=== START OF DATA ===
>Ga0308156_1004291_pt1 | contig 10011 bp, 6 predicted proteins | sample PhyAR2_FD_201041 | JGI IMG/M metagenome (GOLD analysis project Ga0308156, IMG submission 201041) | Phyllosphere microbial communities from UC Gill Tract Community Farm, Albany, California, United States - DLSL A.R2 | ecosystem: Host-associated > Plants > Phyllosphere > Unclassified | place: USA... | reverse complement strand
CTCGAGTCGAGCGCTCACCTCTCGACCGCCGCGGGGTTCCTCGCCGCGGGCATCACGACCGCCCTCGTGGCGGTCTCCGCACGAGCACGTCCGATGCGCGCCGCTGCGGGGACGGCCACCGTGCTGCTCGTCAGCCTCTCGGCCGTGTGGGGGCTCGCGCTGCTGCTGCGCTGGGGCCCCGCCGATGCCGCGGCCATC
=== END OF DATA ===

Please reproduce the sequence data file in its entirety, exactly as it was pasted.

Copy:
>Ga0308156_1004291_pt1 | contig 10011 bp, 6 predicted proteins | sample PhyAR2_FD_201041 | JGI IMG/M metagenome (GOLD analysis project Ga0308156, IMG submission 201041) | Phyllosphere microbial communities from UC Gill Tract Community Farm, Albany, California, United States - DLSL A.R2 | ecosystem: Host-associated > Plants > Phyllosphere > Unclassified | place: USA... | reverse complement strand
CTCGAGTCGAGCGCTCACCTCTCGACCGCCGCGGGGTTCCTCGCCGCGGGCATCACGACCGCCCTCGTGGCGGTCTCCGCACGAGCACGTCCGATGCGCGCCGCTGCGGGGACGGCCACCGTGCTGCTCGTCAGCCTCTCGGCCGTGTGGGGGCTCGCGCTGCTGCTGCGCTGGGGCCCCGCCGATGCCGCGGCCATC